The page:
Fourteen years after the decision in Mizrahi v. North Miami Medical Center, Ltd. upheld Florida’s bar on recovery of non-pecuniary damages by a decedent’s adult children in wrongful death actions because of medical malpractice, the District Court of Appeal in Estate of McCall v. U.S. declared Florida’s caps on non-economic damages in medical malpractice actions unconstitutional. The Court in McCall held that the statutory cap on wrongful death damages in medical malpractice cases failed because it imposed unfair and illogical burdens on injured parties when medical malpractice gave rise to multiple claimants. McCall also held the statutory damage caps did not bear a reasonable relationship to Florida’s objective of addressing the alleged medical malpractice crisis. A year later, in North Broward County Hospital v. Kalitan, also a District Court of Appeal case, the Court reversed a reduction in a noneconomic damages award declaring the damage caps unconstitutional.
In light of the rulings in McCall and Kalitan, the Supreme Court of Florida accepted jurisdiction in Santiago, et al. v. Rodriguez, M.D. In Santiago, petitioners Sandra Santiago and the Estate of Ramona Reyes are asking the Court to strike down section 768.21(8) of the Florida Statutes. Section 768.21(8) excludes medical malpractice cases from those in which adult surviving children have a right to recover noneconomic damages for the wrongful death of a parent. The petitioners argue that, since the District Court of Appeal declared noneconomic damage caps unconstitutional in two prior cases, so too should the preclusion of adult children from the class of persons entitled to recover noneconomic damages in a wrongful death case because of medical malpractice be deemed unconstitutional.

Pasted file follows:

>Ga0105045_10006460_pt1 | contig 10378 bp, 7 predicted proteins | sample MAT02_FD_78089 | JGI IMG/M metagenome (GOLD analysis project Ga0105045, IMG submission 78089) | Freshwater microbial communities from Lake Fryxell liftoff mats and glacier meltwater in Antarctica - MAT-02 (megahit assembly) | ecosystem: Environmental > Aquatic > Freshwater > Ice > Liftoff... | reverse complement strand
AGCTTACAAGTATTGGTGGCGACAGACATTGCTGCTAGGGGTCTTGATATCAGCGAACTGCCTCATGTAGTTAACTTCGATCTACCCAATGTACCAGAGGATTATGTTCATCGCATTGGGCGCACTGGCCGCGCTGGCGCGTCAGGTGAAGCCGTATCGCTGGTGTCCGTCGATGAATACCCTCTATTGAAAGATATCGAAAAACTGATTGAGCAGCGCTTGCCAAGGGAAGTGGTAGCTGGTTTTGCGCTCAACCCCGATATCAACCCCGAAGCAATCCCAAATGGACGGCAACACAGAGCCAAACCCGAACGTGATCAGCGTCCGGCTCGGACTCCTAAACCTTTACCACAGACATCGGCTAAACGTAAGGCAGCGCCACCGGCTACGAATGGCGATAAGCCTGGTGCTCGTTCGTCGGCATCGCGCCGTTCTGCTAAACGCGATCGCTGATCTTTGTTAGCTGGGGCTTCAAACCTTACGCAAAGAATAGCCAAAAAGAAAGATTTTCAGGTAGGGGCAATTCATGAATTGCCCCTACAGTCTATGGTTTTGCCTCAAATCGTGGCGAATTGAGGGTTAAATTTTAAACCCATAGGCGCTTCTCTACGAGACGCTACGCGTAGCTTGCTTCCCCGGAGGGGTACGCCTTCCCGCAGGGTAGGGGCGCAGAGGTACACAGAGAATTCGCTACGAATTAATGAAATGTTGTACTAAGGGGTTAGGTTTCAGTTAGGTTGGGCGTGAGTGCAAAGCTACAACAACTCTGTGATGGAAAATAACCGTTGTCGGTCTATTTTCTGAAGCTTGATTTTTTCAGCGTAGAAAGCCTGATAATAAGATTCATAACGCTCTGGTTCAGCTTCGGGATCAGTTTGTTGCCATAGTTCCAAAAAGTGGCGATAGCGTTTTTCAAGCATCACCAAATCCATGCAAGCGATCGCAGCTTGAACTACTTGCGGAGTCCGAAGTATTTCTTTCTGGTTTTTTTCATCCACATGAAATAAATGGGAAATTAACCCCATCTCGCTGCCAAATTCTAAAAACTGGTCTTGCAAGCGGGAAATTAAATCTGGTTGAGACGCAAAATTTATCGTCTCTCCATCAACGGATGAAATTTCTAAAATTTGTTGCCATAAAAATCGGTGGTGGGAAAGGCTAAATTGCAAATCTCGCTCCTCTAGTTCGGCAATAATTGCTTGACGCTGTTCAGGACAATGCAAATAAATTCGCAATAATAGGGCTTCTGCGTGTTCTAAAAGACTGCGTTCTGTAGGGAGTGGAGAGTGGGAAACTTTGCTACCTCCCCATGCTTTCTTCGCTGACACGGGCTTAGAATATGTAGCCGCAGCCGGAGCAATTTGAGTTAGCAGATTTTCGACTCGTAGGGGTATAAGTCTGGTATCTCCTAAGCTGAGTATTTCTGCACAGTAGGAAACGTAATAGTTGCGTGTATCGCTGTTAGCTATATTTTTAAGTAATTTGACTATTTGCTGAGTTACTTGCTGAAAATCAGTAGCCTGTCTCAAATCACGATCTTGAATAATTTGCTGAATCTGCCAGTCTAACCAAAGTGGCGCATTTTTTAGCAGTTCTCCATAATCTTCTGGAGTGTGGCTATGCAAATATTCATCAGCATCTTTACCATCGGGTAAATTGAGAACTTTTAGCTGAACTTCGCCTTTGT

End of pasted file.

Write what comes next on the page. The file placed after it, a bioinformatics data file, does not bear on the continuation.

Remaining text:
The McCall court engaged in its own analysis of the number of physicians in Florida, noting an increase since the Mizrahi decision, finding there was no longer any crisis, and that the damages cap were simply not logically related to the State’s objective. However, a cap on the amount of non-economic damages recoverable in a given case is different than the question of who is entitled to recover those damages. Thus, the Santiago court is faced with a different question than was addressed in McCall and Kalitan, although petitioners want the court to treat them the same.
Briefs in Santiago are due on January 27, 2020, and it will be interesting to see how the court handles this question, in addition to addressing whether an inquiry into the economics of the issue in Florida really reveals the medical malpractice insurance crisis is over.
- Sandra Santiago, et al., v. Francisco A. Rodriguez, M.D., SC-19-1909
- Mizrahi v. North Miami Medical Center, Ltd. (2000) 761 So.2d 1040
- North Broward Hospital District v. Kalitan (2015) 174 So.3d 403
- Estate of McCall v. U.S. (2014) 134 So.3d 894